• Try to follow through your bedtime routine as closely as you can when you are away from home. If you always drink tea an hour before bed, continue to do so when you’re traveling. Following the routine lets your body recognize that it is time to sleep and puts your circadian rhythm in check faster.
  • Put the electronics away. Bright screens in dark rooms keep your mind active and prevent you from falling asleep sooner.
  • Relax. Do yoga. Meditate.
  • As a last resort, I listen to the Sleep With Me podcast. It has put me to sleep every single time I’ve tried to listen to it. I use it constantly. No more unintentional all nighters.

 

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Sunrise over Brazil

Embracing the “Off-Season”

Winter has just started and I often find myself super cold, wrapped up in a blanket burrito on the couch, daydreaming about the beach. South America is probably nice and warm right now. Before you impulsively book your escape from winter, remember that everyone else is probably doing the same thing and the locals are all there as well, enjoying their nice weather.

Lately I’ve been going against the flow and it has really been paying off. When you travel somewhere during the off-season, chances are that you will spend way less money and get to do way more things. It’s a win-win, right? The only bothersome thing is you might have to still be cold (or wet- if the off-season is the rainy season). Take an extra jacket and a poncho and you’re all set!

I just got back from an off-season solo trip to Barcelona. My flight was not even half as expensive as it usually is, I was able to book an Airbnb in the middle of the city for a lower price than normal, the tours I took were not crowded at all, and I never waited in line for anything. And you know what- Barcelona is not even that cold in the winter. I’m colder at home.

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Pyrenees Mountains – Still just as beautiful in the cold

 

6 Life Lessons Learned From Traveling Alone

Whenever I announce my trips to family or friends, usually their response is “When are you going?” followed closely by “Who are you going with?” I am going with myself, thank you very much.

Nowadays there are lots of solo travelers; it’s not really that hard to find someone traveling alone. So why do my solo adventures still elicit this confusing reaction? People have told me that I’m brave for having the courage to go places by myself. Others have said that I’m stupid and just asking to be robbed, or worse, when I travel alone. Which is it? Am I brave, stupid, or something else entirely?

Here’s the truth: Solo travel isn’t for everyone. If you genuinely don’t know how to be by yourself when you aren’t traveling, then yeah you probably shouldn’t travel by yourself. But does it take a brave person to set out on a solo adventure? – No. Does it take a stupid person to risk going somewhere alone? – No. All it takes is someone who is willing to explore on their own terms, who doesn’t depend on others to have a good time, and who honestly doesn’t want to wait around for other people’s vacation times to sync up with their own.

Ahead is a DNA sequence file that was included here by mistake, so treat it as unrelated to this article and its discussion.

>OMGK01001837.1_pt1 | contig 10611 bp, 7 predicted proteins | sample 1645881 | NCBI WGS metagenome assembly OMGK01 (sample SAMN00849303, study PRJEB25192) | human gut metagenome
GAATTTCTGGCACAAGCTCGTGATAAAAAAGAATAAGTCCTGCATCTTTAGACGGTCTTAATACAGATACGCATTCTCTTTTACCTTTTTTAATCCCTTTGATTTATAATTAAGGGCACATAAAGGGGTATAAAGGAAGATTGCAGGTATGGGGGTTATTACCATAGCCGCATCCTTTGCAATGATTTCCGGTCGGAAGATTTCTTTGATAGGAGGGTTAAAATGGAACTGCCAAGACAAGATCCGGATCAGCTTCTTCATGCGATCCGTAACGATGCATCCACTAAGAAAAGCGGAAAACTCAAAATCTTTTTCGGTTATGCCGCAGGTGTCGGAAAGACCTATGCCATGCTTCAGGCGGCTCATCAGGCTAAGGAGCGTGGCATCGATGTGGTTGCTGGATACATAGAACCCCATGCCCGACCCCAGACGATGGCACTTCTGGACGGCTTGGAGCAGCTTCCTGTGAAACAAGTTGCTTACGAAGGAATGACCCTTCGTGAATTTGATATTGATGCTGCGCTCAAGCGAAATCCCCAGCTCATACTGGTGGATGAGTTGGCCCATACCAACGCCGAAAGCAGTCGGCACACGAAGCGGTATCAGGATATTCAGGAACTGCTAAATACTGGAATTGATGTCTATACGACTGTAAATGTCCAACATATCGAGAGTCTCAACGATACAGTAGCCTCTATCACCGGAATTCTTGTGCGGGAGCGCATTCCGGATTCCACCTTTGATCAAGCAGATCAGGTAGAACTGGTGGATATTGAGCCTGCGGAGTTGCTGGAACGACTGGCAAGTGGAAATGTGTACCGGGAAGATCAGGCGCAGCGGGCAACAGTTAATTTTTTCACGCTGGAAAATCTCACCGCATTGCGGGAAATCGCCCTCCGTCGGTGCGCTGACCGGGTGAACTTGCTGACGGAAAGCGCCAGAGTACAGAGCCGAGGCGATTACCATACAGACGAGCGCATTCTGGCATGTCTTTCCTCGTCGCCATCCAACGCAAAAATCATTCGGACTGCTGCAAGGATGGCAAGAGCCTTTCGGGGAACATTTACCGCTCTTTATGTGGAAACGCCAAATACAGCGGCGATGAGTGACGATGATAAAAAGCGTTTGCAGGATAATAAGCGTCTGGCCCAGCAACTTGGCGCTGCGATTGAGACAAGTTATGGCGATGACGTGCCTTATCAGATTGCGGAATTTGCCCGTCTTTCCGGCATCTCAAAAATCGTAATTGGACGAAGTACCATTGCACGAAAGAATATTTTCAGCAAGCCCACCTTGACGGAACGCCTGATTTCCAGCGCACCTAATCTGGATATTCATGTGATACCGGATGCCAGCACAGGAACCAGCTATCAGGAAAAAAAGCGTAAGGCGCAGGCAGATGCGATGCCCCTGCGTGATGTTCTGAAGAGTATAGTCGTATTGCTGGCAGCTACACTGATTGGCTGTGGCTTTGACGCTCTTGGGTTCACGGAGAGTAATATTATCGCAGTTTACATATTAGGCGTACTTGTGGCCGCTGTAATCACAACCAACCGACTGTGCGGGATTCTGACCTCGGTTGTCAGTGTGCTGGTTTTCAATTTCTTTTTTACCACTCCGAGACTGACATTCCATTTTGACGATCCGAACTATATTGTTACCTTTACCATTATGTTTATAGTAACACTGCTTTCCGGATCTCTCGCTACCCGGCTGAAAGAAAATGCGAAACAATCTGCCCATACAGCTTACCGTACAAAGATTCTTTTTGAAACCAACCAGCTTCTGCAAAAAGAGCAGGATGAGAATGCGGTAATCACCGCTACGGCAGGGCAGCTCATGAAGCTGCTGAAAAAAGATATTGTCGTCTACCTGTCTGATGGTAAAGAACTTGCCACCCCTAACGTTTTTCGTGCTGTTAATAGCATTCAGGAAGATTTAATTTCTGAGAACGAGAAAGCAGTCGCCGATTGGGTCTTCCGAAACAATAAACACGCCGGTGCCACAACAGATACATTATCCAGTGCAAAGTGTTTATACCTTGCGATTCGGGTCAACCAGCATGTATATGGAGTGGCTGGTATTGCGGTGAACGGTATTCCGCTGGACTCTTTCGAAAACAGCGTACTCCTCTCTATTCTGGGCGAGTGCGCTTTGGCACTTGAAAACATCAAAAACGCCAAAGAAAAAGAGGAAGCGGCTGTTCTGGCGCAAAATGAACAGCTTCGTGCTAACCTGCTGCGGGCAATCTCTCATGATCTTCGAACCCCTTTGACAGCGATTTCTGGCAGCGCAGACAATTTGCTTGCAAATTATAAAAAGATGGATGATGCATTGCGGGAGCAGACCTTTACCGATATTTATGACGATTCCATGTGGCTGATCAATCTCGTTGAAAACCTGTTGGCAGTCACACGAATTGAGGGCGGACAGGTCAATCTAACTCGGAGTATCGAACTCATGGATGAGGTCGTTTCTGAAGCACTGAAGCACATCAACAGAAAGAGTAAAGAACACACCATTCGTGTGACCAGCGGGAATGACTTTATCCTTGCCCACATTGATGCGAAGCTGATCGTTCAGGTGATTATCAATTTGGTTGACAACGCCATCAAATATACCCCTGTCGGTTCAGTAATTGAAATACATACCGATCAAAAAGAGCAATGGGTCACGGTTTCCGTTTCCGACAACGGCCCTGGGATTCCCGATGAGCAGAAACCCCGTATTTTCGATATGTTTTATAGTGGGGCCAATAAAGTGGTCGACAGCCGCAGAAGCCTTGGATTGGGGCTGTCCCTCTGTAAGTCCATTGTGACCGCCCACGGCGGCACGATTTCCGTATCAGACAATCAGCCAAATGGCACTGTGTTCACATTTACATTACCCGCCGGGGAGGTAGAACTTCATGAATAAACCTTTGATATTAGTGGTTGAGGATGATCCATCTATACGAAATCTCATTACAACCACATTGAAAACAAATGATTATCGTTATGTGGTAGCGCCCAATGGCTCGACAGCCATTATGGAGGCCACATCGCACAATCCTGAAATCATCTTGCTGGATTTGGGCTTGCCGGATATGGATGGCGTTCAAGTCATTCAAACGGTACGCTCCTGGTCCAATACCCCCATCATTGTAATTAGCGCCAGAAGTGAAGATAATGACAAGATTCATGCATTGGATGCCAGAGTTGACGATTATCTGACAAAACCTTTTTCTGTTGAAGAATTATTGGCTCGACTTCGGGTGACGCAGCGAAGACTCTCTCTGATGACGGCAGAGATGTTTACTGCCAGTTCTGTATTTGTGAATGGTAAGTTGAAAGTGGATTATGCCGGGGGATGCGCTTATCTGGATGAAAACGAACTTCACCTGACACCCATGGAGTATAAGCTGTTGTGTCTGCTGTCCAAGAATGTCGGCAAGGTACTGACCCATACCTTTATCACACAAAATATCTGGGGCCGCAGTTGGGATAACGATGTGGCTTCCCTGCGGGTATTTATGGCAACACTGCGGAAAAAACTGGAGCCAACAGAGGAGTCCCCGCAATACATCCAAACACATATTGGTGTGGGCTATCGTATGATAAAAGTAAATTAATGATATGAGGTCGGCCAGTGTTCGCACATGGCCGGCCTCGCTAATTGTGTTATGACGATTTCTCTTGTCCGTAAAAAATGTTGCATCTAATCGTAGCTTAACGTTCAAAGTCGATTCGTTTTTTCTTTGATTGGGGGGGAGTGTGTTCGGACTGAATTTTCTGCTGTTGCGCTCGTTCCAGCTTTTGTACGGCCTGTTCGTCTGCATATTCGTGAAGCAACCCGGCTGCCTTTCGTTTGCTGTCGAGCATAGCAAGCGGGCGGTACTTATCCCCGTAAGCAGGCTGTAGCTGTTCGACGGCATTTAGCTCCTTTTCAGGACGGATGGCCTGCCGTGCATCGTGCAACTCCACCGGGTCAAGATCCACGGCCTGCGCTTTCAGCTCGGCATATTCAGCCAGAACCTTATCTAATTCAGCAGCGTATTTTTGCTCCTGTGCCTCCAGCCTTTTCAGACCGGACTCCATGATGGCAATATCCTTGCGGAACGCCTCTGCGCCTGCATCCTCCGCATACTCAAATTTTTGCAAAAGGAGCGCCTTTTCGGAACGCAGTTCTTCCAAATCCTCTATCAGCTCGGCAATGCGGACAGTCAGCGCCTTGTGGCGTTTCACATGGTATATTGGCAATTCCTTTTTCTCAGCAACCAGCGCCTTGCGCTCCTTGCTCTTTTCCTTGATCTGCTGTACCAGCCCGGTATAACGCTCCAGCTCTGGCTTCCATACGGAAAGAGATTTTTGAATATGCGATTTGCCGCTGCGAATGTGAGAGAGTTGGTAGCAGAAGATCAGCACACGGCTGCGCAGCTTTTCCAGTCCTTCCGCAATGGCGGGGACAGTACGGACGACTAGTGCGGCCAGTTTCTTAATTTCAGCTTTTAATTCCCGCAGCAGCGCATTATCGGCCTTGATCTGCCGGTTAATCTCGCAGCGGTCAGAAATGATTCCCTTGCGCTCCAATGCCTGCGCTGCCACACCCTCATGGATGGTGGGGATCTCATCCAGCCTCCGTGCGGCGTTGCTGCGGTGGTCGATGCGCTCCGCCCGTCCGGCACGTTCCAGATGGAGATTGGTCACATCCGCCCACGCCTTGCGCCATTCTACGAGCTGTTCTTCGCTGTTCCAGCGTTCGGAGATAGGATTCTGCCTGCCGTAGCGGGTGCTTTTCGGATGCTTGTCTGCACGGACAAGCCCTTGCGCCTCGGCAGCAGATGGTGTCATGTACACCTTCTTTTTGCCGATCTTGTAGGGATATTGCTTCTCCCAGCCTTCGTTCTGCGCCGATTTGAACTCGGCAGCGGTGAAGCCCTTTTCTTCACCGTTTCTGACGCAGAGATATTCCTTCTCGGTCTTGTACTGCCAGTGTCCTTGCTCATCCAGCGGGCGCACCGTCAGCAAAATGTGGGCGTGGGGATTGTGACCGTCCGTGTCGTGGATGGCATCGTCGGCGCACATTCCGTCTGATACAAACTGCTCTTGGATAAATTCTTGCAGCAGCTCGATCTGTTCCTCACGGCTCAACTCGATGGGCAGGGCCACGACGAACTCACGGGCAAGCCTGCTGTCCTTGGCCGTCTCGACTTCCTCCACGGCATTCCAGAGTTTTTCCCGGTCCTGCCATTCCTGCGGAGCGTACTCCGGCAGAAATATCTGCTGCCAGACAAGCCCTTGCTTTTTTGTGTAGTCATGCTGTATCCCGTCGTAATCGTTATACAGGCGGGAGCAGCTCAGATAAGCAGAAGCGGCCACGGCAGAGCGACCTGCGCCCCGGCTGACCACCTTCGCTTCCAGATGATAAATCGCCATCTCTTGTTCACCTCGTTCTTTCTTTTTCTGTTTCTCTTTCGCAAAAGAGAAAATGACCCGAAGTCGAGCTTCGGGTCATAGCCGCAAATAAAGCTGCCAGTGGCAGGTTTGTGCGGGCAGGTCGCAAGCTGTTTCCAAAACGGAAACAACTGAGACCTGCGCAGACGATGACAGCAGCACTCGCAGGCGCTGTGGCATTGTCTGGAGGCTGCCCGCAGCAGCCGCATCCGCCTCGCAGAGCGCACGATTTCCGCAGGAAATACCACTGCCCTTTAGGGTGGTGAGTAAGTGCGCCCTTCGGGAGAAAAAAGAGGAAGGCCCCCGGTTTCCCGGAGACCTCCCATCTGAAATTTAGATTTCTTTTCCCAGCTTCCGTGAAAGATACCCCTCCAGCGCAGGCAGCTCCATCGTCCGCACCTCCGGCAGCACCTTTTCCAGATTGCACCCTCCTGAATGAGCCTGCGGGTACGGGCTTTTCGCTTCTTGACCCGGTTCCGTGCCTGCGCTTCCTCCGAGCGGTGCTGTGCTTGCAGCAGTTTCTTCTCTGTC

Solo travel changes the way you do life. Here’s six life lessons I learned since I started traveling by myself.

1. Traveling alone is way less stressful than traveling with anybody else. 

When things go wrong on a solo trip, you have to step up and fix things yourself. No one is there for you to blame or argue with. Eventually, you realize that stressing out won’t help you fix anything, so you get past it and move on.

2. Decisions are much simpler when there’s only one vote.

This one is a no-brainer, right? You want to eat at a gluten-free, all vegan, kosher, zero waste café on top of a mountain during a snowstorm? Go for it.

3. You are the best photographer you will ever know.

And your selfie game will reach new levels of awesome after a few solo excursions.

4. Just because you travel alone, it doesn’t mean that you’re lonely.

At this point I’ve met plenty of other solo travelers all over the world. None of them were sad. How can you be sad when you are actively exploring and doing something that is purely for yourself? Lonely people don’t choose to travel, they join book clubs and sit at home. (No offense to book clubs; I love book clubs).

5. You meet more people when you’re by yourself.

Being alone forces you out of your comfort zone sometimes and you have to interact more with strangers. You got lost and your phone died? Now you have to talk to people in the streets. You booked a tour with twenty other people that you now have to spend all day with? Great, they’ll all be your friends. Not to mention when solo travelers meet other solo travelers- you’ll know more about each other in five minutes than you know about that person you went on eight dates with last year.

6. There are no regrets on solo trips.

This is the best lesson learned. When you travel by yourself, you do all of the things that you wanted to do and none of the things that you didn’t want to do.